114. Manuel B. Dy, Jr., PhD, Department of Philosophy115. Geoffrey A. Guevara, MA, Department of Philosophy116. Jacqueline Marie D. Jacinto, MA, Department of Philosophy117. Philip Ryan N. Junginger, MA cand., Department of Philosophy118. Albert M. Lagliva, PhD, Department of Philosophy119. Antonette Palma-Angeles, PhD, Department of Philosophy120. Agustin Martin G. Rodriguez, PhD, Department of Philosophy121. Jean Emily P. Tan, PhD, Department of Philosophy122. John Carlo P. Uy, MA cand., Department of Philosophy123. Carmel Veloso Abao, MA, Department of Political Science124. Benjamin Roberto G. Barretto, MM, Department of Political Science, and Ateneo School of Government125. Lisandro E. Claudio, PhD, Department of Political Science126. Lydia N. Yu Jose, PhD, Department of Political Science127. Anne Lan Kagahastian-Candelaria, PhD, Department of Political Science128. Ma. Elissa Jayme Lao, DPA, Department of Political Science129. Rene Raymond R. Raneses, Jr., MA, Department of Political Science130. Alma Maria Ocampo Salvador, PhD, Department of Political Science131. Jennifer Santiago Oreta, PhD, Department of Political Science132. Benjamin T. Tolosa, Jr., PhD, Department of Political Science133. Ma. Lourdes Veneracion-Rallonza, PhD, Department of Political Science134. Liane Peña Alampay, PhD, Department of Psychology135. Marcial Orlando A. Balgos, Jr., MBA, Department of Psychology, and Ateneo Graduate School of Business136. Mendiola Teng Calleja, PhD, Department of Psychology137. Judith M. de Guzman, PhD, Department of Psychology138. Melissa R. Garabiles, MA, Department of Psychology139. Aileen S. Garcia, MA, Department of Psychology140. Ma. Regina M. Hechanova, PhD, Department of Psychology141. Maria Isabel E. Melgar, PhD, Department of Psychology142. Cristina Jayme Montiel, PhD, Department of Psychology143. Ma. Belinda Morales, MA, Department of Psychology144. Jocelyn M. Nolasco, PhD cand., Department of Psychology145. Mira Alexis P. Ofreneo, PhD, Department of Psychology146. Josephine P. Perez, MA, Department of Psychology147. Maria Cristina F. Samaco, PhD cand., Department of Psychology148. Chona S. Sandoval, MA, Department of Psychology149. Anne Marie D.C. Topacio, MA, Department of Psychology150. Pocholo Andrew E. Velasquez, MA, Department of Psychology151. Ricardo G. Abad, PhD, Department of Sociology-Anthropology, and Fine Arts Program152. Leslie V. Advincula-Lopez, PhD cand., Department of Sociology-Anthropology153. Elizabeth Uy Eviota, PhD, Department of Sociology-Anthropology154. Marcia Czarina Corazon M. Medina, MA, Department of Sociology-Anthropology155. Emma E. Porio, PhD, Department of Sociology-Anthropology156. Mary Racelis, MA, PhD (honoris causa), Department of Sociology-Anthropology, and Institute of Philippine Culture157. Roberto O. Guevara, PhD, Department of Theology158. Michael J. Liberatore, MA, Department of Theology159. Ruben C. Mendoza, PhD, Department of Theology160. Maria Julieta V. Germar, MD, FPOGS, FSGOP, FPSCPC, Ateneo School of Medicine and Public Health161. Cesar Joseph Gloria, MD, Ateneo School of Medicine and Public Health162. Zarinah G. Gonzaga, MD, DPOGS, FPSUOG, FPSMFM, Ateneo School of Medicine and Public Health163. Valerie T. Guinto, MD, MSc, FPOGS, FPSMFM, FPSUOG, Ateneo School of Medicine and Public Health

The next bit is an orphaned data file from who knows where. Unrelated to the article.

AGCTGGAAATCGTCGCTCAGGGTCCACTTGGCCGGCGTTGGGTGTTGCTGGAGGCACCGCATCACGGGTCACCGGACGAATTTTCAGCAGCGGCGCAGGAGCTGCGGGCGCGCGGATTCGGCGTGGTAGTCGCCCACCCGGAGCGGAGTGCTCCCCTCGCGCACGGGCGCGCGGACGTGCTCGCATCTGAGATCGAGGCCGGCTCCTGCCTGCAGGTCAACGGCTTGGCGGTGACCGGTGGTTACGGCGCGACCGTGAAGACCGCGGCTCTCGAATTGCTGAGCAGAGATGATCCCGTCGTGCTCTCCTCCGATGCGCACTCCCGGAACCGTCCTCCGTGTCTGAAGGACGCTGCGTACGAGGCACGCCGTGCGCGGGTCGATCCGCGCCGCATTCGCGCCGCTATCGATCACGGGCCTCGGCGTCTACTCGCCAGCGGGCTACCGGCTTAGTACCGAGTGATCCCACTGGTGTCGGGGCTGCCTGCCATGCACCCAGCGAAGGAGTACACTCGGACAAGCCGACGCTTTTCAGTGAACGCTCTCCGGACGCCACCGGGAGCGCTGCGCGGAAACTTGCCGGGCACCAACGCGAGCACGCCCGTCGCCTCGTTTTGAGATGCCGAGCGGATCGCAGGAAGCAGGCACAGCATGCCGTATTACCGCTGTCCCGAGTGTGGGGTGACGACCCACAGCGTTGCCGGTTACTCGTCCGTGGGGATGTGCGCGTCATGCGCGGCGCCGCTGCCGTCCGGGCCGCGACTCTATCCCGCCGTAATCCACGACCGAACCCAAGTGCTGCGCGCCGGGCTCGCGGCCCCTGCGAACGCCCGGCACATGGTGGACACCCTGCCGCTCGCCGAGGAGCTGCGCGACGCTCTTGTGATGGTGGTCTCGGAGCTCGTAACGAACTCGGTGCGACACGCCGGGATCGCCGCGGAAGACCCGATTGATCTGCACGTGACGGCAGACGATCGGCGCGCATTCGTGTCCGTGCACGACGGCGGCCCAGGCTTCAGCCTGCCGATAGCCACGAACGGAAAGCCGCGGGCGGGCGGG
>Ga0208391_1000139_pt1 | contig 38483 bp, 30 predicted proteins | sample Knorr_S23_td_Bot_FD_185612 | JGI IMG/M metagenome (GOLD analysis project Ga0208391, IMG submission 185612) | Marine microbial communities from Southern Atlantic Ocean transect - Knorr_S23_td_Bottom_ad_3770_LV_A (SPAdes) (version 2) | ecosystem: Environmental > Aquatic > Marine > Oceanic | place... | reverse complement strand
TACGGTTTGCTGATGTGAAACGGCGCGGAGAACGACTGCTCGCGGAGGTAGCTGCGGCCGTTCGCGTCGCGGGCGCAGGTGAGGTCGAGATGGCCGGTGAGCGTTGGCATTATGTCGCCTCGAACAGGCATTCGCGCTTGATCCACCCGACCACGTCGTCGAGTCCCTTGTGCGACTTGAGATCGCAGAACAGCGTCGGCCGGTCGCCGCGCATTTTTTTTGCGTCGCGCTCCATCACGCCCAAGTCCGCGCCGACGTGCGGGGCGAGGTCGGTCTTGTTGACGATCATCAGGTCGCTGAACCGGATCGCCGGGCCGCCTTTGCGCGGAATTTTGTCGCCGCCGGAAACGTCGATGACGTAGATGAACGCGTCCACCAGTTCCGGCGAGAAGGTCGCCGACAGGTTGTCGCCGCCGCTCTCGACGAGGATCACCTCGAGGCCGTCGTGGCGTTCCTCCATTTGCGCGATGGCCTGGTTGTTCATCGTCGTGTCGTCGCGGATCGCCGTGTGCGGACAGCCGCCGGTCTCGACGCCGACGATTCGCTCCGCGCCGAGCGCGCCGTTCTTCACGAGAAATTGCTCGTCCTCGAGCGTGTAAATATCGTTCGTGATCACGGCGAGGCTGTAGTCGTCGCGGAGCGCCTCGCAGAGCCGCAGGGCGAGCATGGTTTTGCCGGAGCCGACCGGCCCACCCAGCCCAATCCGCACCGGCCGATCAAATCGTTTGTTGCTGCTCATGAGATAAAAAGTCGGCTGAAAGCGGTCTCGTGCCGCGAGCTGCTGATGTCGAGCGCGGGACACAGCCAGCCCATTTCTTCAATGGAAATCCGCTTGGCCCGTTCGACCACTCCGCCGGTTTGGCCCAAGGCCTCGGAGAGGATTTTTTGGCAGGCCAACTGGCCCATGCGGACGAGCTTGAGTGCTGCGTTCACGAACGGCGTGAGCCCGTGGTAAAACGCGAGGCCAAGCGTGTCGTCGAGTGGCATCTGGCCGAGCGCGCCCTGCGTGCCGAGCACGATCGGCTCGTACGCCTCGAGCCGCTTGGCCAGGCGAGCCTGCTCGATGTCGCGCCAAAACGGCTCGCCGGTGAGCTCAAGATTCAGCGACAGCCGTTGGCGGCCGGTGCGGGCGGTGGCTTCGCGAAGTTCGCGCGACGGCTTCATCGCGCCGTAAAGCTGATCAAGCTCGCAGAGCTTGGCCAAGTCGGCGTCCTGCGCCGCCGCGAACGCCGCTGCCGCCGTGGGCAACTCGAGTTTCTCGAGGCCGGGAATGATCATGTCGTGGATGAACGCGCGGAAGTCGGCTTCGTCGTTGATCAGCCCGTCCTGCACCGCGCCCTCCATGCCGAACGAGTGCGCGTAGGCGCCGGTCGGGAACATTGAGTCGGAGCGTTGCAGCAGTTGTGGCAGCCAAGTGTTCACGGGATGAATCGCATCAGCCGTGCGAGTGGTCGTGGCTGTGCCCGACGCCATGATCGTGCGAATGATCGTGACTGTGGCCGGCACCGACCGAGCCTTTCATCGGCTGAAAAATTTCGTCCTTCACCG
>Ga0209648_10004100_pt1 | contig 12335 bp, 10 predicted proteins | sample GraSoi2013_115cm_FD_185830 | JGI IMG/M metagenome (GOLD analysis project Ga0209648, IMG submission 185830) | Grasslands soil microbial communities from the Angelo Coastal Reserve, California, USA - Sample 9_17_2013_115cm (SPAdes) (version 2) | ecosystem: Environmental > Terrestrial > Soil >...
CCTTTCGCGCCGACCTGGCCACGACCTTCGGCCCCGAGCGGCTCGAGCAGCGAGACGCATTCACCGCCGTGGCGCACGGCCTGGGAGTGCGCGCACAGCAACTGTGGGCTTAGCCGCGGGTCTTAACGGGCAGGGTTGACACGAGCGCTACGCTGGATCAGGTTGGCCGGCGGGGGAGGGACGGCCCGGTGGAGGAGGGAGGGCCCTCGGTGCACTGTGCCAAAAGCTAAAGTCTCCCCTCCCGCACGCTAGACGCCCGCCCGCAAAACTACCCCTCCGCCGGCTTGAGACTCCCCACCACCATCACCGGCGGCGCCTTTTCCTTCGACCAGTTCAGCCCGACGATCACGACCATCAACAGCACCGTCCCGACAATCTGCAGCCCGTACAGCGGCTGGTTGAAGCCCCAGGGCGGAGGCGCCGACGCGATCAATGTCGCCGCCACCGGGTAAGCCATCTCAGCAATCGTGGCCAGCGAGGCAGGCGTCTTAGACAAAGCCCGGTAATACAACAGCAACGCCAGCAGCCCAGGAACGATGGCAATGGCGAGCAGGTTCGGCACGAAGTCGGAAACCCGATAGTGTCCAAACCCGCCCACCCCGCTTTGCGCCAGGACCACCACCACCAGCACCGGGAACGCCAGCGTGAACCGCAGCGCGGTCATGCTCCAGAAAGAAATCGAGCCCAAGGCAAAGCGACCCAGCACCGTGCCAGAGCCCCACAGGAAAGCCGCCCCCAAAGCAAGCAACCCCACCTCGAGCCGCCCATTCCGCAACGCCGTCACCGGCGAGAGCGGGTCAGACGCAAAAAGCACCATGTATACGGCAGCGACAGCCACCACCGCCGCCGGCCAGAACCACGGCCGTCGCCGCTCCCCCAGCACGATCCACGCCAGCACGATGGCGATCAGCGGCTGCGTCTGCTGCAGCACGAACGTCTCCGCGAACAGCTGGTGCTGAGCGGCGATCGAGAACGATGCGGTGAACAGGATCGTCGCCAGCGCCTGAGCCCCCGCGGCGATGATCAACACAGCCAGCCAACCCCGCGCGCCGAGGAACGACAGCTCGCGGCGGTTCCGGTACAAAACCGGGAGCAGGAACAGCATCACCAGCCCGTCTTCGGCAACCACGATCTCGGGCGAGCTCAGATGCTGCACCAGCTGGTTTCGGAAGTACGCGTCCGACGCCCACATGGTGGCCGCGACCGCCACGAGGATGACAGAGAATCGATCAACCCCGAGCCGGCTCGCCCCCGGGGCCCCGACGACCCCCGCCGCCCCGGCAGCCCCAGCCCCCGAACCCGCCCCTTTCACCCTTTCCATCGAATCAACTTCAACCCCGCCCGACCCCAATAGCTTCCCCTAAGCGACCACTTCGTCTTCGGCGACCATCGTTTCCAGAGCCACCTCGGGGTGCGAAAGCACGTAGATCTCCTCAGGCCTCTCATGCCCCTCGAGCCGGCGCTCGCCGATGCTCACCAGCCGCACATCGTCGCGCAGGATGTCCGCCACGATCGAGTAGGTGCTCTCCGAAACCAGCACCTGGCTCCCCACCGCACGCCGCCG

164. Irene B. Quinio, MD, Ateneo School of Medicine and Public Health165. Delfin A. Tan, MD, FPOGs, Ateneo School of Medicine and Public Health166. Primo B. Valenzuela, MD, Ateneo School of Medicine and Public Health167. Maria Eufemia C. Yap, MD, MSc, Ateneo School of Medicine and Public Health168. Ray Paolo J. Santiago, JD, Ateneo Human Rights Center, Ateneo Law School169. Daisy C. See, PhD cand., Chinese Studies Program170. Mariel Vincent A. Rapisura, ME, Development Studies Program171. Emilenn Kate D. Sacdalan, MA, Development Studies Program172. Edwin M. Salonga, MPA, Development Studies Program173. Noel P. De Guzman, PhD, Department of Economics174. Roy Tristan B. Agustin, MA cand., Department of English175. Miguel Antonio N. Lizada, MA, Department of English176. Ariel A. Diccion, MA, Kagawaran ng Filipino177. Yolando B. Jamendang, Jr., MA cand., Kagawaran ng Filipino178. Sandra A. Lovenia, MS, Department of Information Systems and Computer Science179. Jonathan A. Coo, Master in Music, Department of Interdisciplinary Studies180. Hiroko Nagai, PhD, Japanese Studies Program181. Ma. Assunta C. Cuyegkeng, PhD, Department of Leadership and Strategy182. Carmina Maria Veronica L. Bautista, MA, Department of Modern Languages183. Sarah Domingo Lipura, MA cand., Department of Modern Languages184. Michael Stephen G. Aurelio, MA, Department of Philosophy185. Leovino Ma. Garcia, PhD, Department of Philosophy186. Michael Ner E. Mariano, PhD cand., Department of Philosophy187. Lovelyn Corpuz Paclibar, PhD cand. (on study leave), Department of Philosophy188. Marc Oliver D. Pasco, MA, Department of Philosophy189. Jesus Deogracias Z. Principe, PhD, Department of Philosophy190. Ramon C. Reyes, PhD, Department of Philosophy191. Benjamin N. Muego, PhD, Department of Political Science192. Pia Anna P. Ramos, PhD, Department of Psychology